These families do what they can to survive. Some rely on charitable food pantries and federal food-assistance programs. Adults skip meals or forego healthy food so their children can eat. In 422,000 American households, children are also going hungry with their parents.
In a recent policy statement, the American Academy of Pediatrics describes how struggles for consistent access to affordable, nutritious food impacts nearly one in five children. Children of color are disproportionately affected: African-American and Latino children make up 15 percent and 24 percent of the American child population respectively, yet 38.5 percent of black households and 31 percent of Latino households with children have been food insecure.
This is a dire situation for future-majority Americans. When families with children four months to 3 years old experience food insecurity, children suffer adverse effects on the development of cognitive, linguistic, fine motor, and social skills. These skills are critical building blocks for school readiness and future academic performance.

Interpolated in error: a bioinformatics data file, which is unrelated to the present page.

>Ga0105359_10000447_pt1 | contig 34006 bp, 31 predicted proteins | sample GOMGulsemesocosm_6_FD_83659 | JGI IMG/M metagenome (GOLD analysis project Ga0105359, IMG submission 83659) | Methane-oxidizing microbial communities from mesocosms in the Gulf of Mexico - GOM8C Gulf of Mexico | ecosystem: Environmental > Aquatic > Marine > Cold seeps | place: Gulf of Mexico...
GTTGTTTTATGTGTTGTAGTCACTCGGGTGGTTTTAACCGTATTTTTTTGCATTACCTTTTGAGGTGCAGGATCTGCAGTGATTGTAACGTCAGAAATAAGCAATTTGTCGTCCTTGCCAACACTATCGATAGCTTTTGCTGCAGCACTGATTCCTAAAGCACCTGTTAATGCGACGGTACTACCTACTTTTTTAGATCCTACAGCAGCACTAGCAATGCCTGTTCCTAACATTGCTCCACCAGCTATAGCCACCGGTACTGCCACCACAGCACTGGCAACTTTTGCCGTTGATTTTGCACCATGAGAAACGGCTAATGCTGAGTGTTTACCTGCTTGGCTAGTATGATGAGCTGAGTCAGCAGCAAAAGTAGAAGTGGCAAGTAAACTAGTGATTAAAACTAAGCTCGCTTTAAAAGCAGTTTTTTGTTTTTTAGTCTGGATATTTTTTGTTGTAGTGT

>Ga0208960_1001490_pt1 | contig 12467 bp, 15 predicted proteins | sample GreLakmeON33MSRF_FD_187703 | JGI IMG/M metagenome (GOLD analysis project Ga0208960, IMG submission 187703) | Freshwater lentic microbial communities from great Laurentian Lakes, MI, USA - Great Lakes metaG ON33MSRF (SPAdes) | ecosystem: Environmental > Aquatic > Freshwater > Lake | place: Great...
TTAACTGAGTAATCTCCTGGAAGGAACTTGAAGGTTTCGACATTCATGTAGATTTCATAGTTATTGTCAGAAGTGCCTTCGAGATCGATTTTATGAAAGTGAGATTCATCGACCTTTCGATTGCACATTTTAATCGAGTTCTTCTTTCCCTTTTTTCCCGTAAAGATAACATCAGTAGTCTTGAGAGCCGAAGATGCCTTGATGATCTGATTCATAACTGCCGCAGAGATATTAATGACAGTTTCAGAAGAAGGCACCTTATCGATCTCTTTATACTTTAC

Even brief periods of early-childhood food insecurity have negative consequences on how children learn. A study in The Journal of Nutrition showed kindergarteners from households without enough to eat continued to have lower reading and writing skills than their food-secure peers. The very concerning associations between food insecurity and emotional well-being should come as no surprise, as children struggling with hunger are often struggling with behavioral dysregulation as well.
Seeing the Impact
I have witnessed the serious impacts of food insecurity on a child’s physical health during my clinical experience.
For example, iron-deficiency anemia can develop long before a child’s weight loss is visible, and has been shown to impact physical and neurological development. Additionally, children from food-insecure households have a 90-percent greater chance of their parents describing their health as fair or poor. They also experience a higher rate of hospitalizations and chronic diseases.
Public-health researchers continue to study whether and how food insecurity and obesity are related, but what we do know is that many children in low-income neighborhoods and communities of color are less likely to have easy access to supermarkets with high-quality nutritious food. Like the families I serve, many parents and children in overlooked parts of America resort to low-nutrient, high-calorie food from fast-food restaurants. Thus, we see the counterintuitive phenomena of communities struggling with both food insecurity and obesity.
Between children’s minds and bodies, food insecurity clearly has profound and long-lasting effects. Fortunately, there are a range of highly effective federal programs in place for families in need of nutritional assistance.